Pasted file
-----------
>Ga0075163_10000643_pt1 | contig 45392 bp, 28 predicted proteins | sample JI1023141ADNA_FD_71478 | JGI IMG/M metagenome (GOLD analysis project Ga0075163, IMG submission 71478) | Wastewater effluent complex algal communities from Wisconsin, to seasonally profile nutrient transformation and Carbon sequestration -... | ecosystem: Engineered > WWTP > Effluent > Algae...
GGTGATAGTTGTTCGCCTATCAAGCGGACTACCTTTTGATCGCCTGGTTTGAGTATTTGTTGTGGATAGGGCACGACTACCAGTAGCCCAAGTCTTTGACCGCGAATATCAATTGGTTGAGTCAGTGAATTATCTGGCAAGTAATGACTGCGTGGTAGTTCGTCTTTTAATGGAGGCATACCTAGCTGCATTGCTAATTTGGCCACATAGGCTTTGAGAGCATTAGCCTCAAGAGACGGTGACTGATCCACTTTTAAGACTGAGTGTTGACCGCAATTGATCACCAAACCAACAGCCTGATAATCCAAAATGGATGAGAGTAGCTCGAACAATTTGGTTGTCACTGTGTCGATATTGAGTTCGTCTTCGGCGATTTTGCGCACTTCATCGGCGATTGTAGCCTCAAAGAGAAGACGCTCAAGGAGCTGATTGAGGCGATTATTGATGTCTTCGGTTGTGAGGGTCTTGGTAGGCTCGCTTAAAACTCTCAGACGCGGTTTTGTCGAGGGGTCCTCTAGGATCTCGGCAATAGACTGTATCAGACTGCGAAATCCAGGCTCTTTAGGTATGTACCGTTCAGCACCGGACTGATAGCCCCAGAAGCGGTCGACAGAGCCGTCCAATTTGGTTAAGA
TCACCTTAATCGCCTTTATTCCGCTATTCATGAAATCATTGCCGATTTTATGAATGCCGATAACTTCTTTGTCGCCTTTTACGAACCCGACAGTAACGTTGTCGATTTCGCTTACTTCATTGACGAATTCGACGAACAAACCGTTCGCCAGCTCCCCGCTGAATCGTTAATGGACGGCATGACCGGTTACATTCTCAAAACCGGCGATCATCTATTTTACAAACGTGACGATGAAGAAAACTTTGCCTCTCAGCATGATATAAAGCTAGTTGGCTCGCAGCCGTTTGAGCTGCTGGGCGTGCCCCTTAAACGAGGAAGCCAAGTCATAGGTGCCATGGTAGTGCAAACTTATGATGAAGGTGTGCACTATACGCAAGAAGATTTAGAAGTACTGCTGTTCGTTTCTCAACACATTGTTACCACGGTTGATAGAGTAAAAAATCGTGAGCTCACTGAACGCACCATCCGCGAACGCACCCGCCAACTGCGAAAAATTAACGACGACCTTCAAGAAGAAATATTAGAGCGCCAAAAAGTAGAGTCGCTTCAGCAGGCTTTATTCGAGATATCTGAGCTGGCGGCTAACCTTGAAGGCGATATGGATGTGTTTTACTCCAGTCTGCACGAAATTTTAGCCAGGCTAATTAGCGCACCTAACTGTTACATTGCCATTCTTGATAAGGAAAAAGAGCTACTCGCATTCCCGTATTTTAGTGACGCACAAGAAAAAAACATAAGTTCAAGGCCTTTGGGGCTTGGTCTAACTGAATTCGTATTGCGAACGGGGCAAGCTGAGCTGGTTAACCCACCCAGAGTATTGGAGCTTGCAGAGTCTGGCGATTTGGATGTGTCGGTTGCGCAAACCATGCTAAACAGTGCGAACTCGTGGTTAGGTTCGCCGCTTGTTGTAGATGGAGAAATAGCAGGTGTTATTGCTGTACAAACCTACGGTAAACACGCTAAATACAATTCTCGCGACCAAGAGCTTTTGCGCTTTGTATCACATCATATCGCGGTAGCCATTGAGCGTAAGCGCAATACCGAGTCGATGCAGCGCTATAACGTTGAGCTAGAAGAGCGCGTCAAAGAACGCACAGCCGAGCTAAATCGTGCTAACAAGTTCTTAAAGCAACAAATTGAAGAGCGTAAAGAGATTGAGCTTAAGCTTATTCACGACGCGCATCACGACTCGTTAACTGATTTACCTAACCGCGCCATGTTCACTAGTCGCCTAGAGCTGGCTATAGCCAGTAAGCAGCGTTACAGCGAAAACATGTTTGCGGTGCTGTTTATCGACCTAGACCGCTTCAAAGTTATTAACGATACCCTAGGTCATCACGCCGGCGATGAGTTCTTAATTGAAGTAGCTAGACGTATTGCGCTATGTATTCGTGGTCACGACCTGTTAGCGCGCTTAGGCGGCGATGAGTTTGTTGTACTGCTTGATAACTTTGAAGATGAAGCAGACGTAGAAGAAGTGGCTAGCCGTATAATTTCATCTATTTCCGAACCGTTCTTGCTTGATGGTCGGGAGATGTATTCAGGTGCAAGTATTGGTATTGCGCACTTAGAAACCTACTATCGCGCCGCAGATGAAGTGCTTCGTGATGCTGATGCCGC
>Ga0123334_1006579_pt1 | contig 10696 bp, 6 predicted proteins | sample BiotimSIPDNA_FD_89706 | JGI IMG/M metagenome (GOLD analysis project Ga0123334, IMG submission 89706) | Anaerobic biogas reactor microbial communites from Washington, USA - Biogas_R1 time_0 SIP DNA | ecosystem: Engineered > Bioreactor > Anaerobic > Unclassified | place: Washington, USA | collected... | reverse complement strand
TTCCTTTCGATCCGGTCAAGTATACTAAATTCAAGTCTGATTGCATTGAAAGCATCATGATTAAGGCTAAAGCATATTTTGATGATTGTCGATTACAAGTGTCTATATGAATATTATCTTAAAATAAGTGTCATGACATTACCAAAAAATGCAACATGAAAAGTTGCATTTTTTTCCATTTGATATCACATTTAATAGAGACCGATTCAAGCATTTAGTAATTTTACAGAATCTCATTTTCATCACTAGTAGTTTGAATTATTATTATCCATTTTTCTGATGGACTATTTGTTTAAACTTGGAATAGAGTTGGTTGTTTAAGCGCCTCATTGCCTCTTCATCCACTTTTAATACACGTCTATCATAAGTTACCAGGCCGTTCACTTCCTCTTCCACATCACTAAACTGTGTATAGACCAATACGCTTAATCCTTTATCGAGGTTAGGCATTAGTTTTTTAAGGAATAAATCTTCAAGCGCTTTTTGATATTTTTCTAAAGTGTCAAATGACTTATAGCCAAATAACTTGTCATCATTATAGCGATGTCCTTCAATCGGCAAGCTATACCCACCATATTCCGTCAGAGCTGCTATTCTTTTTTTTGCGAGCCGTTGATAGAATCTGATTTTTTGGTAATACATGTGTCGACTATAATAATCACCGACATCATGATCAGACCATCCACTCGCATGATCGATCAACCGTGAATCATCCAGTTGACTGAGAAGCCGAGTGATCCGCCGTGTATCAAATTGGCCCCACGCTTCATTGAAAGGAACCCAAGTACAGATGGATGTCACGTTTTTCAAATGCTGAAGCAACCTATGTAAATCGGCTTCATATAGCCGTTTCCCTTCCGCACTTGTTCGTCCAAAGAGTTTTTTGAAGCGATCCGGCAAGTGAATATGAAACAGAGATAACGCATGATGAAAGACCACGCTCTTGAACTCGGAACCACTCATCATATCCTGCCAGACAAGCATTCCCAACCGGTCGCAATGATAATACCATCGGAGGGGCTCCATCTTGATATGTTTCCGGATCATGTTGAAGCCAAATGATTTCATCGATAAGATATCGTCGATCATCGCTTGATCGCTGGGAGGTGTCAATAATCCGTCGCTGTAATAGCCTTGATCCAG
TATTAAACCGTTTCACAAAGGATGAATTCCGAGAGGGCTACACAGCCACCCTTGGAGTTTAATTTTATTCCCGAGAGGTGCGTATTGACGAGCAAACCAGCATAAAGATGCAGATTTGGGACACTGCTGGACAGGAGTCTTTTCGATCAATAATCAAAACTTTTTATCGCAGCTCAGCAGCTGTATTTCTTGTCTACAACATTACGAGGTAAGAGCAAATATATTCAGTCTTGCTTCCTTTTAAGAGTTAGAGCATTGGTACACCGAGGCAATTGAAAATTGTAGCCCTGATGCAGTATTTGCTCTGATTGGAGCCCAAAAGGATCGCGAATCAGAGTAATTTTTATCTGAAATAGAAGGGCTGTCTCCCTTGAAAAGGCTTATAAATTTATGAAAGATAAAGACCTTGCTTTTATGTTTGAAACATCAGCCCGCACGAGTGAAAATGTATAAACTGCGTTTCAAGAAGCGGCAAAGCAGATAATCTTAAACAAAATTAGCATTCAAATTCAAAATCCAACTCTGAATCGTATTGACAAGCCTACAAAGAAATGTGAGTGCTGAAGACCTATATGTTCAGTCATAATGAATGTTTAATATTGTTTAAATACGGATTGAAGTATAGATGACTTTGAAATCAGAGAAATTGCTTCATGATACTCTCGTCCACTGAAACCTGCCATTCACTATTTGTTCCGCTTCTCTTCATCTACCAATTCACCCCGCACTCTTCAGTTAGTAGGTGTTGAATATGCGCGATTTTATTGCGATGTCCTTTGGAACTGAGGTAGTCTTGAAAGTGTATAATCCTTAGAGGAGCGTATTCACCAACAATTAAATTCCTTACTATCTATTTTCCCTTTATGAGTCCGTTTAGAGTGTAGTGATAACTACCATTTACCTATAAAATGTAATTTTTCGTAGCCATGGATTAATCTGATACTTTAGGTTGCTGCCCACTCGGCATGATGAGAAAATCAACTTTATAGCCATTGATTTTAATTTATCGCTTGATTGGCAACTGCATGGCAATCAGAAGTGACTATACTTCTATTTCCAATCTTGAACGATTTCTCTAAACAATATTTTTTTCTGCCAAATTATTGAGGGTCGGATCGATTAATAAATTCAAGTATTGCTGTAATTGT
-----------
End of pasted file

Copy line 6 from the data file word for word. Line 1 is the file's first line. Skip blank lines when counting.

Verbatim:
TATTAAACCGTTTCACAAAGGATGAATTCCGAGAGGGCTACACAGCCACCCTTGGAGTTTAATTTTATTCCCGAGAGGTGCGTATTGACGAGCAAACCAGCATAAAGATGCAGATTTGGGACACTGCTGGACAGGAGTCTTTTCGATCAATAATCAAAACTTTTTATCGCAGCTCAGCAGCTGTATTTCTTGTCTACAACATTACGAGGTAAGAGCAAATATATTCAGTCTTGCTTCCTTTTAAGAGTTAGAGCATTGGTACACCGAGGCAATTGAAAATTGTAGCCCTGATGCAGTATTTGCTCTGATTGGAGCCCAAAAGGATCGCGAATCAGAGTAATTTTTATCTGAAATAGAAGGGCTGTCTCCCTTGAAAAGGCTTATAAATTTATGAAAGATAAAGACCTTGCTTTTATGTTTGAAACATCAGCCCGCACGAGTGAAAATGTATAAACTGCGTTTCAAGAAGCGGCAAAGCAGATAATCTTAAACAAAATTAGCATTCAAATTCAAAATCCAACTCTGAATCGTATTGACAAGCCTACAAAGAAATGTGAGTGCTGAAGACCTATATGTTCAGTCATAATGAATGTTTAATATTGTTTAAATACGGATTGAAGTATAGATGACTTTGAAATCAGAGAAATTGCTTCATGATACTCTCGTCCACTGAAACCTGCCATTCACTATTTGTTCCGCTTCTCTTCATCTACCAATTCACCCCGCACTCTTCAGTTAGTAGGTGTTGAATATGCGCGATTTTATTGCGATGTCCTTTGGAACTGAGGTAGTCTTGAAAGTGTATAATCCTTAGAGGAGCGTATTCACCAACAATTAAATTCCTTACTATCTATTTTCCCTTTATGAGTCCGTTTAGAGTGTAGTGATAACTACCATTTACCTATAAAATGTAATTTTTCGTAGCCATGGATTAATCTGATACTTTAGGTTGCTGCCCACTCGGCATGATGAGAAAATCAACTTTATAGCCATTGATTTTAATTTATCGCTTGATTGGCAACTGCATGGCAATCAGAAGTGACTATACTTCTATTTCCAATCTTGAACGATTTCTCTAAACAATATTTTTTTCTGCCAAATTATTGAGGGTCGGATCGATTAATAAATTCAAGTATTGCTGTAATTGT